HOLDEN has confirmed longserving GM employee and Australian expatriate Mark Bernhard as its third chairman and managing director in 13 months – and the sixth in seven years.
Bernhard started with Holden in 1986 and was most recently the vice president and CFO of GM Shanghai, based in China.
He will remain in China until mid-year due to school commitments for his children before taking up the Holden posting in July.
“Mark’s knowledge of GM Holden, our region and GM’s global operations will serve him well in his new role,” said GM executive president and president of GM international, Stefan Jacoby.
Bernhard, the first Australian appointed to the top role at Holden in quarter of a century, steps in for Gerry Dorizas, who left suddenly in October 2014 just eight months into the difficult job of repositioning Holden as an import-only brand and winding down the local manufacturing operations, which are due to shut by the end of 2017.
Since late October CFO Jeff Rolfs has filled the top position at Holden.
As a near-30-year veteran at GM Bernhard said he was ready for the role
“I am a Holden man, always have been,” said Bernhard. “Managing director of this company has always been a dream job.
“While I know that the company is going through a very challenging transition, I also know that it is has a very bright future.”
But Bernard acknowledged the substantial challenges ahead.
“I understand that the transition from being a manufacturing company to a National Sales Company is not easy. We need to ensure that those that leave us as a result of this change are treated with dignity, respect and most of all, support.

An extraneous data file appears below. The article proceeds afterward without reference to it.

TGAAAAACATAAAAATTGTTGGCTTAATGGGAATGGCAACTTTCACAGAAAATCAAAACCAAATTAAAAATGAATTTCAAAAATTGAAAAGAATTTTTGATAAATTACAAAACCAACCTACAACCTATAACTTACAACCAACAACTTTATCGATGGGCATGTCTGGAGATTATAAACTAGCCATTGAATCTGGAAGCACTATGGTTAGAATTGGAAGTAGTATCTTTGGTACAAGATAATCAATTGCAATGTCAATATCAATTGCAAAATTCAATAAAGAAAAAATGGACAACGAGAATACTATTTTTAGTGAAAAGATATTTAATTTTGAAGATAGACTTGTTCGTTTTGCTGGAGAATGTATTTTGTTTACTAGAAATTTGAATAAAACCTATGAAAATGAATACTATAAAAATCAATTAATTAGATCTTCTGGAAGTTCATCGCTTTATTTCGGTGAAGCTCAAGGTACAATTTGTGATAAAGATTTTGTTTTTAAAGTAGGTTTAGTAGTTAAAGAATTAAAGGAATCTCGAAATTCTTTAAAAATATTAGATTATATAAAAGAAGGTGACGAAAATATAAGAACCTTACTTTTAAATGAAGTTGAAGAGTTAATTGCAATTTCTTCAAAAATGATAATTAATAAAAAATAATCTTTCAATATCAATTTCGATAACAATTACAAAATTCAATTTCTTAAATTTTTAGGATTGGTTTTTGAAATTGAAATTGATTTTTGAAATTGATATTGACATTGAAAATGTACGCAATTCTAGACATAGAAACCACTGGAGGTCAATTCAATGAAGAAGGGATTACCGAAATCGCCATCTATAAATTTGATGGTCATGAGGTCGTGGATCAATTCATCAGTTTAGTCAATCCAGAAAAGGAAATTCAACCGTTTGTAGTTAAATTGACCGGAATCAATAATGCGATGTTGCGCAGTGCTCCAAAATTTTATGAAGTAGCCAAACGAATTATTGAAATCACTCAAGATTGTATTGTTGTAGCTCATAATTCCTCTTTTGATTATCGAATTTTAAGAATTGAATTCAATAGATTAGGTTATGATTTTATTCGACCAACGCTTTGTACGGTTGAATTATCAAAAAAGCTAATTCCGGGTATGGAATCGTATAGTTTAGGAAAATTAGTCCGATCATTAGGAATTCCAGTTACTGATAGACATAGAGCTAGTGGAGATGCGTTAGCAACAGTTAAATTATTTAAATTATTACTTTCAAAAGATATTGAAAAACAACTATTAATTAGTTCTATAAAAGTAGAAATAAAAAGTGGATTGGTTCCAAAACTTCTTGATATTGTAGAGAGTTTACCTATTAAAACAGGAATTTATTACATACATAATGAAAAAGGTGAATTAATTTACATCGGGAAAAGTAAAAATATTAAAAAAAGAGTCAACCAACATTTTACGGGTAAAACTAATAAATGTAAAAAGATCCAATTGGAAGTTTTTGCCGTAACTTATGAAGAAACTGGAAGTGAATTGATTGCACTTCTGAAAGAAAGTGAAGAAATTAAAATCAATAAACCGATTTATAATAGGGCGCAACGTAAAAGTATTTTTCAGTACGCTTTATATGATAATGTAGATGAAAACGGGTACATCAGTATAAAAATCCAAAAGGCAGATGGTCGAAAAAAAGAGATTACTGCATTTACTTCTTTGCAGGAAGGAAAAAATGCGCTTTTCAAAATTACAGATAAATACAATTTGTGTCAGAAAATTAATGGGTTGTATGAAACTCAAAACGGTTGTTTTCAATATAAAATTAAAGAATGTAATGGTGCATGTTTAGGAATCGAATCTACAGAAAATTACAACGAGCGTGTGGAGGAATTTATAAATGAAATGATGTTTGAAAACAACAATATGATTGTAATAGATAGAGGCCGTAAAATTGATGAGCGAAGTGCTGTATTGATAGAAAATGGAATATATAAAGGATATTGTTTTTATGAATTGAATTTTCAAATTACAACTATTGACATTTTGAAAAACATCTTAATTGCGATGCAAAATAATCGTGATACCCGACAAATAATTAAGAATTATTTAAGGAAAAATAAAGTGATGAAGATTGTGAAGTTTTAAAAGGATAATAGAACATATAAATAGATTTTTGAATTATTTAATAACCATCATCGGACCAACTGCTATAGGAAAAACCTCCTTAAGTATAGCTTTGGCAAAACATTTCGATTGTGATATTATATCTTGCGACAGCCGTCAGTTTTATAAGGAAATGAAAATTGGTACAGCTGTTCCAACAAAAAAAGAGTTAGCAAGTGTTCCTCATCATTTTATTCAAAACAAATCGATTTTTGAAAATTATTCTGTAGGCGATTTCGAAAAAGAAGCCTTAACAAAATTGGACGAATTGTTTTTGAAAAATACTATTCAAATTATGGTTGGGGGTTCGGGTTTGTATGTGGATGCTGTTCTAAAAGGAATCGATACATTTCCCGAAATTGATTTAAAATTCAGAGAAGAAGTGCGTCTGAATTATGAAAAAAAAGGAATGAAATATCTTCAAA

“But I am really looking forward to leading the re-making of our iconic company as we bring in great new product, continue to revitalise our aftersales service and re-establish ourselves as Australian customers’ favourite car company.”
The announcement was made by visiting GM International Operations boss Stefan Jacoby.
The last Australian Holden boss was the late John Bagshaw, who ran the company from 1987 to 1990.
Since then there have been nine imported bosses, the longest running of which was Bill Hamel from 1990 to 1997.
Some of the most influential were Peter Hanenberger, who revived the Monaro in 2001 and spent big on a product offensive that included a locally-produced four-wheel-drive and a dual cab ute, something insiders say was an expensive exercise.
Another was Mark Reuss, the current boss of product development for General Motors, who in his short tenure at Holden helped save the company in the wake of the global financial crisis.
Holden’s sales have been in a steady decline since the early 2000s, largely off the back of a shift in demand away from the once dominant Commodore.
General Motors admits it focused too heavily on providing life support for the local manufacturing business – which will shut down by the end of 2017 – instead of building a diverse and appealing product portfolio.
“I think we took our eye off the ball of where the customer was going,” said GM president Dan Ammann.
Commodore sales have dropped 70 percent over the past decade contributing to a 40 percent sales slide for the brand overall.
Recent sales performances have not been much better.
While Holden narrowly held on to second place in the 2014 sales race, the January new car sales figures show Holden in third position with a 5.3 percent drop in sales. The last time Holden ranked lower than first or second in Australian sales was in 1997 when Ford topped the charts and Toyota finished second.
And in the exclusive 2014 Wheels Report we revealed Holden is a real chance of sliding to fourth position in 2015 - its worst ever sales position ever, behind Hyundai.
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